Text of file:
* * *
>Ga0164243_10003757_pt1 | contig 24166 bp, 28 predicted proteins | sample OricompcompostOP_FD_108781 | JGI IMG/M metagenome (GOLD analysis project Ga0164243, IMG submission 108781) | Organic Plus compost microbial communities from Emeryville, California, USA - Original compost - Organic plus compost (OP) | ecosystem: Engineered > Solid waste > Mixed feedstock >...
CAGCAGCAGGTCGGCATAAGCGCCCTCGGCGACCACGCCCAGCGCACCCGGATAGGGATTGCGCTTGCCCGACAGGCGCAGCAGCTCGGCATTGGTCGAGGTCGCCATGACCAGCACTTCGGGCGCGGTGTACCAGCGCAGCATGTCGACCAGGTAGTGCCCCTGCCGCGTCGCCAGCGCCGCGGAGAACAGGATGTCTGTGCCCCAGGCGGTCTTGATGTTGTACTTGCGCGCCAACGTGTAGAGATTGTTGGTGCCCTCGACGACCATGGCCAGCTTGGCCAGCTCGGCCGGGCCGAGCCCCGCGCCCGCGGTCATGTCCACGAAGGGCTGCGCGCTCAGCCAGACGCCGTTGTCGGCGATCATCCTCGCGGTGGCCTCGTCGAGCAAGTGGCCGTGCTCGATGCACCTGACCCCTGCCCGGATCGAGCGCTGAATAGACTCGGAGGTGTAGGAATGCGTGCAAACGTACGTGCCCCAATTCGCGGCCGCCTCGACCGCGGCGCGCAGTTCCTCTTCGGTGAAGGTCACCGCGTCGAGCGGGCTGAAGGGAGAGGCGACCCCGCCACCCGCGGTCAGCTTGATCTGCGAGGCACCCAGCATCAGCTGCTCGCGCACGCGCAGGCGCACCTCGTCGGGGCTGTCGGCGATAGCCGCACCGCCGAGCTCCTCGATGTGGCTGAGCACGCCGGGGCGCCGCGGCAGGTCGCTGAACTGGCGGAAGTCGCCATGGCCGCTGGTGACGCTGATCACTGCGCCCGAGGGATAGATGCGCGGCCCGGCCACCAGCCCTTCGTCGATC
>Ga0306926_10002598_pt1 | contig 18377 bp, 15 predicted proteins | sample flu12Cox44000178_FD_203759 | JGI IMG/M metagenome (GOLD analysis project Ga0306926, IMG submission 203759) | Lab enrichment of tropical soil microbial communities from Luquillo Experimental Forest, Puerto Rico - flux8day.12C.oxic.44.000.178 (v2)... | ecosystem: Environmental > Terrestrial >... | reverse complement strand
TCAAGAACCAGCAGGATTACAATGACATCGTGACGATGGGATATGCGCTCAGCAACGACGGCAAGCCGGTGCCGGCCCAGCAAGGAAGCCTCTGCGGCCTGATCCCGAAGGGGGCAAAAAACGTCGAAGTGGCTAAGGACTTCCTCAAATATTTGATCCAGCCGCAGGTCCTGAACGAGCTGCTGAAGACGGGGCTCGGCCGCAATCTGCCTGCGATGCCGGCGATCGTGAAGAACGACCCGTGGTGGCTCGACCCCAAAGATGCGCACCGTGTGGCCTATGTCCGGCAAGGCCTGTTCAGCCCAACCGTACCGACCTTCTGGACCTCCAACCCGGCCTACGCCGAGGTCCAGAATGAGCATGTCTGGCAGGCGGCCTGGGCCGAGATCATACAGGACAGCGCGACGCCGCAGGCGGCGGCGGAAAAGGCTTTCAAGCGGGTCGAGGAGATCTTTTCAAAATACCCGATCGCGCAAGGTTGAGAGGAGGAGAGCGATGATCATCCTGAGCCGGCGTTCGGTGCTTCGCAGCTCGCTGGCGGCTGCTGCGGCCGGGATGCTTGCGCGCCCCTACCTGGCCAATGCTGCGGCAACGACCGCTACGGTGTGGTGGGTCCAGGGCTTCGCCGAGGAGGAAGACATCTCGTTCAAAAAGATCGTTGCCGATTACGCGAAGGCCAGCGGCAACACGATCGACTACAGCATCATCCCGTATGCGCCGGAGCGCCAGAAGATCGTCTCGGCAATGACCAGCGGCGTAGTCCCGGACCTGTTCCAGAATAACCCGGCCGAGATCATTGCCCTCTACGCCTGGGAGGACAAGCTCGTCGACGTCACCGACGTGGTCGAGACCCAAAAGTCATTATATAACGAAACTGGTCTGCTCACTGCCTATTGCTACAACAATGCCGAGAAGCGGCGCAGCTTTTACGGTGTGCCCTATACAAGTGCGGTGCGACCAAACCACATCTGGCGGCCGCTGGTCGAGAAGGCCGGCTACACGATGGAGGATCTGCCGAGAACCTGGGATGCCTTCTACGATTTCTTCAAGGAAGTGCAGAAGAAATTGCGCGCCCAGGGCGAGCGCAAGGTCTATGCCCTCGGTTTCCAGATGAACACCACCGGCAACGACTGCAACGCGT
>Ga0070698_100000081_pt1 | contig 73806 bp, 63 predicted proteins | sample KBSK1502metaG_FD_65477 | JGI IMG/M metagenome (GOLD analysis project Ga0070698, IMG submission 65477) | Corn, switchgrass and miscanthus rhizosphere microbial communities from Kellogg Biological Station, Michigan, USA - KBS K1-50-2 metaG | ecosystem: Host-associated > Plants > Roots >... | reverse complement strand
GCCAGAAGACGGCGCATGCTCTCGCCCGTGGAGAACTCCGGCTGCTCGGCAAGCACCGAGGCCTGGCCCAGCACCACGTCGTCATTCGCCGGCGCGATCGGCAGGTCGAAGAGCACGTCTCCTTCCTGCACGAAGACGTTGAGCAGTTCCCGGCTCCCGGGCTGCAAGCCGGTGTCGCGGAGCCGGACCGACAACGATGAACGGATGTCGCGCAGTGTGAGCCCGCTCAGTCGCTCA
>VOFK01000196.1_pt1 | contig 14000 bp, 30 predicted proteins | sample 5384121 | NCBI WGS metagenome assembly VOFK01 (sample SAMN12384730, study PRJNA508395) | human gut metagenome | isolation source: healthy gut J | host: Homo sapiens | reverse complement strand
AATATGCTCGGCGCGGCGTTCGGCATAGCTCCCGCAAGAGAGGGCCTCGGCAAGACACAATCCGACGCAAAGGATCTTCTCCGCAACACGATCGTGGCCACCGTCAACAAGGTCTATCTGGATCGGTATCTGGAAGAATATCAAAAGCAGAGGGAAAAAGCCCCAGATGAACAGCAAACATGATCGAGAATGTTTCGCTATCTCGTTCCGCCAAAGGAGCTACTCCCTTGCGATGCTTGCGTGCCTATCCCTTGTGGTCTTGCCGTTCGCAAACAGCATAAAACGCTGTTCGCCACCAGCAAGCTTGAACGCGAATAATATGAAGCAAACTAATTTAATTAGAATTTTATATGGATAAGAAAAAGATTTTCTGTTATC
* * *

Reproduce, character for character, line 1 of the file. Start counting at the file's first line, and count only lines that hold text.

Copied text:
>Ga0164243_10003757_pt1 | contig 24166 bp, 28 predicted proteins | sample OricompcompostOP_FD_108781 | JGI IMG/M metagenome (GOLD analysis project Ga0164243, IMG submission 108781) | Organic Plus compost microbial communities from Emeryville, California, USA - Original compost - Organic plus compost (OP) | ecosystem: Engineered > Solid waste > Mixed feedstock >...